2019 is not without its risks in SA, but if we can sustain the current path and global markets play ball then the outcome could be positive and 2019 could be the year to get equity returns back on track. Investors should recall the 50%-plus rise in domestic counters in December 2017/January 2018 when confidence peaked. This is the optionality that exists in markets and the reason to stay invested over time. As always, we will be navigating with caution, alert to changes in the outlook.

South African Bonds

The bond market started 2019 on a better footing than last year. The yield on the R186 stood at 8.95% at the beginning of January 2019 compared to 8.60% at the start of 2018. Overall, the bond market sold-off by just over 0.3% in 2018, with the R186 ending the year at 8.95%, having stretched to highs of 9.38% and lows of 7.89%.

Most of the volatility in 2018 can be attributed to both global factors that affected EMs in general and specific domestic factors. The US-China trade war saga dominated headlines which led to risk-off sentiment and a widening of credit spreads, while global interest rates, particularly those in the US, continued to rise, increasing EM risk premiums and reducing investor appetite for EM assets. This led to the EM asset class, including SA bonds, having to absorb the brunt of the price decline.

On the local front, we saw the SA economy entering a technical recession in 1H18, which triggered a sell-off in the bond market. The downturn in the SA economy coincided with economic stability in other EM economies, such as Turkey and Argentina, exacerbating the oversold position in SA bonds.

While we expect this volatility to continue during the course of 2019, we believe it will be in favour of EM assets with the SA markets benefitting. We expect the trajectory of global growth and global policy decisions to be the primary factors to stir the SA bond market in 2019, while local inflation expectations, the pace of the SA Reserve Bank’s (SARB’s) rate-hiking cycle and stability of the current account deficit will be secondary factors to impact the SA bond market.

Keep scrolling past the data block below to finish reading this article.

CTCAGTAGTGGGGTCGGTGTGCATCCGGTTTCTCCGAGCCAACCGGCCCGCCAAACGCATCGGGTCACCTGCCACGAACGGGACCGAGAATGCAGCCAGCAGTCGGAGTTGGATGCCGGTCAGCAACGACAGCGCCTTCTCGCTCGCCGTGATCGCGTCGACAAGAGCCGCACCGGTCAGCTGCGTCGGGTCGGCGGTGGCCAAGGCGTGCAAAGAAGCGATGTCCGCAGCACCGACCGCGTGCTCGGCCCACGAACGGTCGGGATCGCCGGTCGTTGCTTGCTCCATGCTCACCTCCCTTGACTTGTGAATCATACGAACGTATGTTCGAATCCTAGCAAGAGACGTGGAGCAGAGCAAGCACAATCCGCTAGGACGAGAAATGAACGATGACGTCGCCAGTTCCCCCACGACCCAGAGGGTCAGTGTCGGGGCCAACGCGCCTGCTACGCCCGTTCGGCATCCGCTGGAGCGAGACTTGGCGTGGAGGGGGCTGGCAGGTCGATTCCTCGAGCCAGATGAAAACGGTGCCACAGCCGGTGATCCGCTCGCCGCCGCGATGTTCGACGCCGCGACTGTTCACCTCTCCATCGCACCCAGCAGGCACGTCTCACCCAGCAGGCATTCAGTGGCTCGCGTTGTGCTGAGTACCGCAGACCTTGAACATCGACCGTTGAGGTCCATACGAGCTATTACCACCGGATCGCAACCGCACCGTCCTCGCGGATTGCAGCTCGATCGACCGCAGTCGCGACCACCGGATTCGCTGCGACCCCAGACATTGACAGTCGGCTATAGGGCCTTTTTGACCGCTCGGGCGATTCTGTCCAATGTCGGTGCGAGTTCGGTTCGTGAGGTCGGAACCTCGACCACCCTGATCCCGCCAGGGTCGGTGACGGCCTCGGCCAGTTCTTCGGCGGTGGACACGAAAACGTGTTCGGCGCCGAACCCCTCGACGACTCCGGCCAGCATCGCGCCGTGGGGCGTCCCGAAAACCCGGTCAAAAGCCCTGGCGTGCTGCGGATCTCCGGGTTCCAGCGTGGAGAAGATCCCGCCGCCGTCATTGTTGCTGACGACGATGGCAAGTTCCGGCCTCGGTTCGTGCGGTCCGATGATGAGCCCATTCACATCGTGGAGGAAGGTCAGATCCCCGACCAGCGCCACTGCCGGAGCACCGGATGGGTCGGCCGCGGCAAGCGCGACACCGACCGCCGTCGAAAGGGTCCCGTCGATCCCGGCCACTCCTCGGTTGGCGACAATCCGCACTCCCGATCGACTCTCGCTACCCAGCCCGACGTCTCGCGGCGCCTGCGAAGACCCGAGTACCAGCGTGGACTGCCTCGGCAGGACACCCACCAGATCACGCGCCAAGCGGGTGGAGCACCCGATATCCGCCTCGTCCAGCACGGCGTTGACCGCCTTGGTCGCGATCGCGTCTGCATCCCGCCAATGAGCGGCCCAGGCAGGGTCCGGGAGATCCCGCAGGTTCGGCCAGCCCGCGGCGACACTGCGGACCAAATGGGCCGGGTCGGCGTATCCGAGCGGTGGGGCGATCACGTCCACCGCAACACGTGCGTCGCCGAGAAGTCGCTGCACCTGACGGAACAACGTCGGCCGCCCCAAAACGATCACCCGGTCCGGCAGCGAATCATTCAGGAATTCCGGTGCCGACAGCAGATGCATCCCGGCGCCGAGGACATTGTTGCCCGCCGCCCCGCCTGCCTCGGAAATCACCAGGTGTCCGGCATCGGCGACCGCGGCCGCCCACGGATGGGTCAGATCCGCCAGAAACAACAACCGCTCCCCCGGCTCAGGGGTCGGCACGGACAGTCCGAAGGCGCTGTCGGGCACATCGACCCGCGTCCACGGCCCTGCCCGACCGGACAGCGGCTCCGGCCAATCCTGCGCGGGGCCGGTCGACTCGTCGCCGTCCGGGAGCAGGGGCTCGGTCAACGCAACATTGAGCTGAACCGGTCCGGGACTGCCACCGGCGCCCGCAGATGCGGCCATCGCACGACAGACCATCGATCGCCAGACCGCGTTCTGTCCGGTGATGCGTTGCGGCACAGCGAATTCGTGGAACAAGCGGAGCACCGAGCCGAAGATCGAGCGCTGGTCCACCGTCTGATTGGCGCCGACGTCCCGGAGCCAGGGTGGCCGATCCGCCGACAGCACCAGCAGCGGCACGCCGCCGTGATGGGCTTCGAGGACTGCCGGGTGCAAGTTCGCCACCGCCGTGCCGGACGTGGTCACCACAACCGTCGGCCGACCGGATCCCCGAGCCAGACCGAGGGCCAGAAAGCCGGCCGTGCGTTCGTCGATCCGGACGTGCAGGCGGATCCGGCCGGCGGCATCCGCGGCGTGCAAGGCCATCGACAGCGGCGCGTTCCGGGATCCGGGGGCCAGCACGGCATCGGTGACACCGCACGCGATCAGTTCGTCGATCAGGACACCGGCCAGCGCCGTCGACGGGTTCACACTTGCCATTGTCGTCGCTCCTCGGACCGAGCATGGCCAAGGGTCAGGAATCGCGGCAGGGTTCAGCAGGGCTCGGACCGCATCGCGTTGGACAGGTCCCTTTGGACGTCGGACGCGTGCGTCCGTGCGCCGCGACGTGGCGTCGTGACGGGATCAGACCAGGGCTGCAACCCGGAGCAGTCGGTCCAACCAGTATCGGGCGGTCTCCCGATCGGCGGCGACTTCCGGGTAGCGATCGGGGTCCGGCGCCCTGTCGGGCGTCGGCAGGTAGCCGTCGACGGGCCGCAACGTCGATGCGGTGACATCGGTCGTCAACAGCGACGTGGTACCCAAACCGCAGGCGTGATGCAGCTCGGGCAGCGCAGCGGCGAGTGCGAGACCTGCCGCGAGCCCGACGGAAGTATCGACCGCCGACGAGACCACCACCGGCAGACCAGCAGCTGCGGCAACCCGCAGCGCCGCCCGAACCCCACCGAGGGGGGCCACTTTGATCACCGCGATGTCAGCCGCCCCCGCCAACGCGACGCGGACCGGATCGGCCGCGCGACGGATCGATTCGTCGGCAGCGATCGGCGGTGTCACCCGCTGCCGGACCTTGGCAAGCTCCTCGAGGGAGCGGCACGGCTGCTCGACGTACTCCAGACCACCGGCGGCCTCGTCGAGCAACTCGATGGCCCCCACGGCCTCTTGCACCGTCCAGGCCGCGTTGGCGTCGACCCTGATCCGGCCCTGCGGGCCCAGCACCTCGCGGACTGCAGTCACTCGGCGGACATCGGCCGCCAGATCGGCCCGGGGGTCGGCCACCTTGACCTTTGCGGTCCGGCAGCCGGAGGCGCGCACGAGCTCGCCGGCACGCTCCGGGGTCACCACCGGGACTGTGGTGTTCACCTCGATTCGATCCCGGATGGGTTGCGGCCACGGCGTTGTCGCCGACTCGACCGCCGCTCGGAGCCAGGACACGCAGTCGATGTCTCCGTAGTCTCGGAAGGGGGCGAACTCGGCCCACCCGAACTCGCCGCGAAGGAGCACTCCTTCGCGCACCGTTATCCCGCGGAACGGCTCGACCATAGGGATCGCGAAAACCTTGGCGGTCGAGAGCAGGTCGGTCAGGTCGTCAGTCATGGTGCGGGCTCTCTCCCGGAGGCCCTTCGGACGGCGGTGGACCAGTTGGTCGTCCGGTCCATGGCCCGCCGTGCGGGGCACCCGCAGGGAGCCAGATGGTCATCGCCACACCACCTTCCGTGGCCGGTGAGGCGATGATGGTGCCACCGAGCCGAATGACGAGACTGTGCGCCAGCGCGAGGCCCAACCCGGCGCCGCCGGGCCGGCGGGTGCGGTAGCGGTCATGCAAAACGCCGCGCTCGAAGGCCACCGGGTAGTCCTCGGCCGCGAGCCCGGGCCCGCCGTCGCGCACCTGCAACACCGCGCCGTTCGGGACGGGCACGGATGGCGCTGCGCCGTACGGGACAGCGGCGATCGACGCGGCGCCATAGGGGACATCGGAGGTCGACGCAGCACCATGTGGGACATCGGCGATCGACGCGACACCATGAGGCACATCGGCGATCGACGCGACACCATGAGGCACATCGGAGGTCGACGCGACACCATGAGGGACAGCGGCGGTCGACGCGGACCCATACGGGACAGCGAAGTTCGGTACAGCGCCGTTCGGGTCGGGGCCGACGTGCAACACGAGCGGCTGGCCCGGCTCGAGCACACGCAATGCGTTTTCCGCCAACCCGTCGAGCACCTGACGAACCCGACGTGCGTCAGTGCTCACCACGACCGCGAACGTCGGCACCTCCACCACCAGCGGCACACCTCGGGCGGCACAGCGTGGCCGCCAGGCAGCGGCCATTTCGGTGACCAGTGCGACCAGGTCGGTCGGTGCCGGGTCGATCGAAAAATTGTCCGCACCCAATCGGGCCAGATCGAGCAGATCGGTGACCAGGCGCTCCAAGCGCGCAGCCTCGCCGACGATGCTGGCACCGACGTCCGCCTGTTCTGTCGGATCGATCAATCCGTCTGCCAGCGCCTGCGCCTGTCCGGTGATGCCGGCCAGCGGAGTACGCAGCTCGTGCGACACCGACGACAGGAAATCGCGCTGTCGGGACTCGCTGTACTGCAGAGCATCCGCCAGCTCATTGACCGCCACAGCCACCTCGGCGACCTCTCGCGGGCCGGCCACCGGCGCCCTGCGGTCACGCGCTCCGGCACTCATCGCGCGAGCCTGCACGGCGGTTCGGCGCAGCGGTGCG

On the local front, inflation and the fiscal deficit continue to be the major causes for concern on the bond market. The major risk to the inflation trajectory is rising electricity tariffs and food inflation. We expect inflation to remain within the 3%-6% band for 2019 averaging 5.3%, while reaching the higher end of the spectrum during 1H19, with at least one interest rate hike assumed for 2019.

We further expect rating agencies to take centre stage in 2019, particularly if there are no signs of improvement in the fiscal deficit following the budget speech and the election. Taking into consideration the aforementioned factors, our fair-value models continue to show the SA benchmark bond at 8.75%. The fair-value model assumes a fair value for the US bond of 3%, inflation differential between the US (2.2%) and SA (5.7%) of 3.5% and the credit default swap (CDS) spread of 2.25%. Given our fair value for SA bonds, we expect a twelve-month return of 10% in bonds that is comprised of 8.95% interest carry and 1.05% capital gains.